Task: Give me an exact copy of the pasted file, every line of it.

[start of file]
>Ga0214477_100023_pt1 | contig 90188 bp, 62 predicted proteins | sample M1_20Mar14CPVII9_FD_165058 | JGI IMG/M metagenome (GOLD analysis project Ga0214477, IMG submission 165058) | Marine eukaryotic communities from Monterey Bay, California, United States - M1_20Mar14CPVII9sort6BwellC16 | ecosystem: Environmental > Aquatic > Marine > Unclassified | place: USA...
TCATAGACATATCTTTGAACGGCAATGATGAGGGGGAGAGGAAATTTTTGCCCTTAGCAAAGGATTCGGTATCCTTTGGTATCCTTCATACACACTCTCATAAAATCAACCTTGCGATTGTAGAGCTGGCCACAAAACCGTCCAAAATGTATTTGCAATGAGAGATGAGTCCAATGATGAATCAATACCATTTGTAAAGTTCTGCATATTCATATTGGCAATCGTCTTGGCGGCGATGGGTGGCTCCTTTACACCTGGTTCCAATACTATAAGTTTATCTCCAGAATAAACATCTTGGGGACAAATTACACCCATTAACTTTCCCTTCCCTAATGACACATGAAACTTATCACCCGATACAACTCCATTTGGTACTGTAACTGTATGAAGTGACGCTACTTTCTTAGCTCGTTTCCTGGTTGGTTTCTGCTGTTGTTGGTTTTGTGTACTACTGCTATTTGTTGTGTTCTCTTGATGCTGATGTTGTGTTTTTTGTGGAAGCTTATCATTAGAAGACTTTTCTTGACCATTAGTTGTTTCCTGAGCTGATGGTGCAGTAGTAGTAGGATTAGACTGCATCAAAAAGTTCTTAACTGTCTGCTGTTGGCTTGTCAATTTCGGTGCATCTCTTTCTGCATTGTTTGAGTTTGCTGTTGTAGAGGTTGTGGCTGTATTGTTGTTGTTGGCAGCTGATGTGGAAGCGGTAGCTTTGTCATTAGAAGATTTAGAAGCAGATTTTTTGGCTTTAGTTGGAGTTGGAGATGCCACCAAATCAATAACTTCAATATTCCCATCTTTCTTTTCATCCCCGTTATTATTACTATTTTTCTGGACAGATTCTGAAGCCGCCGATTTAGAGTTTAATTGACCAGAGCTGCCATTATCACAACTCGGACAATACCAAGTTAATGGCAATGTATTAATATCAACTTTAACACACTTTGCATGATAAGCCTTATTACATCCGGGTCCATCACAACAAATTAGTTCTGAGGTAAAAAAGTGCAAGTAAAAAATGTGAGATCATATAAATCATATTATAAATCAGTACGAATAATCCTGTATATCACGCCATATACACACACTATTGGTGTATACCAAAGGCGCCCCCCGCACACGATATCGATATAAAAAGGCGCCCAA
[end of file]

>Ga0214477_100023_pt1 | contig 90188 bp, 62 predicted proteins | sample M1_20Mar14CPVII9_FD_165058 | JGI IMG/M metagenome (GOLD analysis project Ga0214477, IMG submission 165058) | Marine eukaryotic communities from Monterey Bay, California, United States - M1_20Mar14CPVII9sort6BwellC16 | ecosystem: Environmental > Aquatic > Marine > Unclassified | place: USA...
TCATAGACATATCTTTGAACGGCAATGATGAGGGGGAGAGGAAATTTTTGCCCTTAGCAAAGGATTCGGTATCCTTTGGTATCCTTCATACACACTCTCATAAAATCAACCTTGCGATTGTAGAGCTGGCCACAAAACCGTCCAAAATGTATTTGCAATGAGAGATGAGTCCAATGATGAATCAATACCATTTGTAAAGTTCTGCATATTCATATTGGCAATCGTCTTGGCGGCGATGGGTGGCTCCTTTACACCTGGTTCCAATACTATAAGTTTATCTCCAGAATAAACATCTTGGGGACAAATTACACCCATTAACTTTCCCTTCCCTAATGACACATGAAACTTATCACCCGATACAACTCCATTTGGTACTGTAACTGTATGAAGTGACGCTACTTTCTTAGCTCGTTTCCTGGTTGGTTTCTGCTGTTGTTGGTTTTGTGTACTACTGCTATTTGTTGTGTTCTCTTGATGCTGATGTTGTGTTTTTTGTGGAAGCTTATCATTAGAAGACTTTTCTTGACCATTAGTTGTTTCCTGAGCTGATGGTGCAGTAGTAGTAGGATTAGACTGCATCAAAAAGTTCTTAACTGTCTGCTGTTGGCTTGTCAATTTCGGTGCATCTCTTTCTGCATTGTTTGAGTTTGCTGTTGTAGAGGTTGTGGCTGTATTGTTGTTGTTGGCAGCTGATGTGGAAGCGGTAGCTTTGTCATTAGAAGATTTAGAAGCAGATTTTTTGGCTTTAGTTGGAGTTGGAGATGCCACCAAATCAATAACTTCAATATTCCCATCTTTCTTTTCATCCCCGTTATTATTACTATTTTTCTGGACAGATTCTGAAGCCGCCGATTTAGAGTTTAATTGACCAGAGCTGCCATTATCACAACTCGGACAATACCAAGTTAATGGCAATGTATTAATATCAACTTTAACACACTTTGCATGATAAGCCTTATTACATCCGGGTCCATCACAACAAATTAGTTCTGAGGTAAAAAAGTGCAAGTAAAAAATGTGAGATCATATAAATCATATTATAAATCAGTACGAATAATCCTGTATATCACGCCATATACACACACTATTGGTGTATACCAAAGGCGCCCCCCGCACACGATATCGATATAAAAAGGCGCCCAA